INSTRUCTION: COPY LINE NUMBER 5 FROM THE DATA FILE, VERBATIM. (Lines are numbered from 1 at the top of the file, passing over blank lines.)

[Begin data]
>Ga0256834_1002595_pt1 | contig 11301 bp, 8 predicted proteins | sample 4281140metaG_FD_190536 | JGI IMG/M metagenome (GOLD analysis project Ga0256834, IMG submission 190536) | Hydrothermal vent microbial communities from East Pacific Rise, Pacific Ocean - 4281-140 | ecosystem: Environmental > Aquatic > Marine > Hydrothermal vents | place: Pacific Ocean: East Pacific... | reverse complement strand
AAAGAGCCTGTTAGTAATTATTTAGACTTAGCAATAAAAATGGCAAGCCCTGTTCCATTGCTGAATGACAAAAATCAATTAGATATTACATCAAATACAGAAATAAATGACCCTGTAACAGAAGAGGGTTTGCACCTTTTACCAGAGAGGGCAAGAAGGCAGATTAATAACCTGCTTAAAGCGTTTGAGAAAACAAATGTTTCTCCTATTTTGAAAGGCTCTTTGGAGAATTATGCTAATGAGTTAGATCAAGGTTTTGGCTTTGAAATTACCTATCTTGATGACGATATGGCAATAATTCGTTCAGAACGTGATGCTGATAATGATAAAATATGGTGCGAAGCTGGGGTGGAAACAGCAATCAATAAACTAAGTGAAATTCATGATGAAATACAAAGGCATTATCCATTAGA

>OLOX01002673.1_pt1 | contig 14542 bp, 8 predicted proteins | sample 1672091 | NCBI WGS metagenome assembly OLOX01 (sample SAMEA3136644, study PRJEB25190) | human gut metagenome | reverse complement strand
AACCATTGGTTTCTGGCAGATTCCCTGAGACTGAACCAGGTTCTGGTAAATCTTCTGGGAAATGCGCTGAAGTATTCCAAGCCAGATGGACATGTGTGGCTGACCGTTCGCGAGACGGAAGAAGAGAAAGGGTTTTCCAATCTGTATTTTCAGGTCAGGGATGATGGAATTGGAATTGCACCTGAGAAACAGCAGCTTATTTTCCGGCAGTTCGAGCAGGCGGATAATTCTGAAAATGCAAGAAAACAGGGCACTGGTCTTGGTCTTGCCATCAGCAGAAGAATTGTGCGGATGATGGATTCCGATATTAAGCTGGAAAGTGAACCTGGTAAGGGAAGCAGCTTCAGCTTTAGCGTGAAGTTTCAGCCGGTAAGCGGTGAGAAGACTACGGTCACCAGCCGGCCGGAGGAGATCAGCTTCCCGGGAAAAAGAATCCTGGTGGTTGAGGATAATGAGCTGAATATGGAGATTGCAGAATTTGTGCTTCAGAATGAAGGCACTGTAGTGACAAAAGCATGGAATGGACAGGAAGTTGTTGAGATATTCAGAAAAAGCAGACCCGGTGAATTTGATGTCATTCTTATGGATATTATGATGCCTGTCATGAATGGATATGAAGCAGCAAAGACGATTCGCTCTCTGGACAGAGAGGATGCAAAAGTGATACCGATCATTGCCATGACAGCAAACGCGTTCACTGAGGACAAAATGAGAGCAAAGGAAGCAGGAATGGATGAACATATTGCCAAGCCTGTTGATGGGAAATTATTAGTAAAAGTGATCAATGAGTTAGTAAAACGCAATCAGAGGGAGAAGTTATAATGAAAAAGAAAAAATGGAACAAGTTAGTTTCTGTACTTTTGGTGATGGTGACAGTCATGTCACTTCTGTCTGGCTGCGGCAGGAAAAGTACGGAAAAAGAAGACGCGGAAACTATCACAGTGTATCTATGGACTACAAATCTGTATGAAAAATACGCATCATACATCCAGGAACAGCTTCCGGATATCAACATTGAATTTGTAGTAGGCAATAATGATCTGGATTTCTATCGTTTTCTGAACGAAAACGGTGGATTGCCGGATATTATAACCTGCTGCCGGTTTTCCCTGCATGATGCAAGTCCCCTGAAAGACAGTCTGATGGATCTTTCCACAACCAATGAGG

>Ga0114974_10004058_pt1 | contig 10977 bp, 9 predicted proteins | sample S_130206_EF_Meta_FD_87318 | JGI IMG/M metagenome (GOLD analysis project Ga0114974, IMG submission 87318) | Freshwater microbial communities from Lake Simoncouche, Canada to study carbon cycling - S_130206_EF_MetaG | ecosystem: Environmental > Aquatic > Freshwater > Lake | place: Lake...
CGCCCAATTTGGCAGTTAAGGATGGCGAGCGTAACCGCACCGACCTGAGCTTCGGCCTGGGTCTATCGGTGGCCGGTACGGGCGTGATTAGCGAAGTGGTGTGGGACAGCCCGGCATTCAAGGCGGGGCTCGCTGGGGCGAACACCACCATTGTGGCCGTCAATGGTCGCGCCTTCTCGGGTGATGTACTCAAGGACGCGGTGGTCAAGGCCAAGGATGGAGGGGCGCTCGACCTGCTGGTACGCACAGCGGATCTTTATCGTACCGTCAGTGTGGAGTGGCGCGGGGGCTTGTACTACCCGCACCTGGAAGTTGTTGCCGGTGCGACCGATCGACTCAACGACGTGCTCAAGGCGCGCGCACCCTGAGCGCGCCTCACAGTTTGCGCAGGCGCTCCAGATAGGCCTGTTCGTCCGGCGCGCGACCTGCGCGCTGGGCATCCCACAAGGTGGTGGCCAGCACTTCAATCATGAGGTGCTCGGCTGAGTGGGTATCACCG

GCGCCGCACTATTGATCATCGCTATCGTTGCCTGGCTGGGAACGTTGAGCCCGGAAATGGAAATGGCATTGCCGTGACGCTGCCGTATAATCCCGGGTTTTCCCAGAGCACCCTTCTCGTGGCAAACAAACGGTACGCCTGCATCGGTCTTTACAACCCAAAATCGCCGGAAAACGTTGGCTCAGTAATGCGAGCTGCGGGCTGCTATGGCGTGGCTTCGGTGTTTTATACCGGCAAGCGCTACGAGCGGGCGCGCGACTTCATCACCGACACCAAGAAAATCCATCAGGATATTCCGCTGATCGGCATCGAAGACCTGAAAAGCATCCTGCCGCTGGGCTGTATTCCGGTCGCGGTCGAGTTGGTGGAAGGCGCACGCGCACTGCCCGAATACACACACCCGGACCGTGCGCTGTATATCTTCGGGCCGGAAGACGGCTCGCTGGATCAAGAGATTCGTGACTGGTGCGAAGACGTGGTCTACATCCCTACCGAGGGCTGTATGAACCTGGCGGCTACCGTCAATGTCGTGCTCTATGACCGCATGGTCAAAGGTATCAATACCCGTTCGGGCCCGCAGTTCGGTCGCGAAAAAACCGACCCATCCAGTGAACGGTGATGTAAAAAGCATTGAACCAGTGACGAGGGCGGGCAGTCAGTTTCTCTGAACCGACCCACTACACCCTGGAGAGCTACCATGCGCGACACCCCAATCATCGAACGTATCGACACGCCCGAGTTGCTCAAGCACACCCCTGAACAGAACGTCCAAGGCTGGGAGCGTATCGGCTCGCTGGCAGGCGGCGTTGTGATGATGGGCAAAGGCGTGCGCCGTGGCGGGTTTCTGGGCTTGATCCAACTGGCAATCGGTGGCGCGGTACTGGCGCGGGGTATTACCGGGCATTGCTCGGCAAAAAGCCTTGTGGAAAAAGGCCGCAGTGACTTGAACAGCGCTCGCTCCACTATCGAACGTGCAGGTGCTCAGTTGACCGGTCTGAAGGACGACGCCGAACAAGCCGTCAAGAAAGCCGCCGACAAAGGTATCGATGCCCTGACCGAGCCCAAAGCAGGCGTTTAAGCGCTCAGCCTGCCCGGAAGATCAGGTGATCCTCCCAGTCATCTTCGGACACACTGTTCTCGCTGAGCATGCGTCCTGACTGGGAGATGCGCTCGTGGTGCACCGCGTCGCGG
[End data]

>Ga0114974_10004058_pt1 | contig 10977 bp, 9 predicted proteins | sample S_130206_EF_Meta_FD_87318 | JGI IMG/M metagenome (GOLD analysis project Ga0114974, IMG submission 87318) | Freshwater microbial communities from Lake Simoncouche, Canada to study carbon cycling - S_130206_EF_MetaG | ecosystem: Environmental > Aquatic > Freshwater > Lake | place: Lake...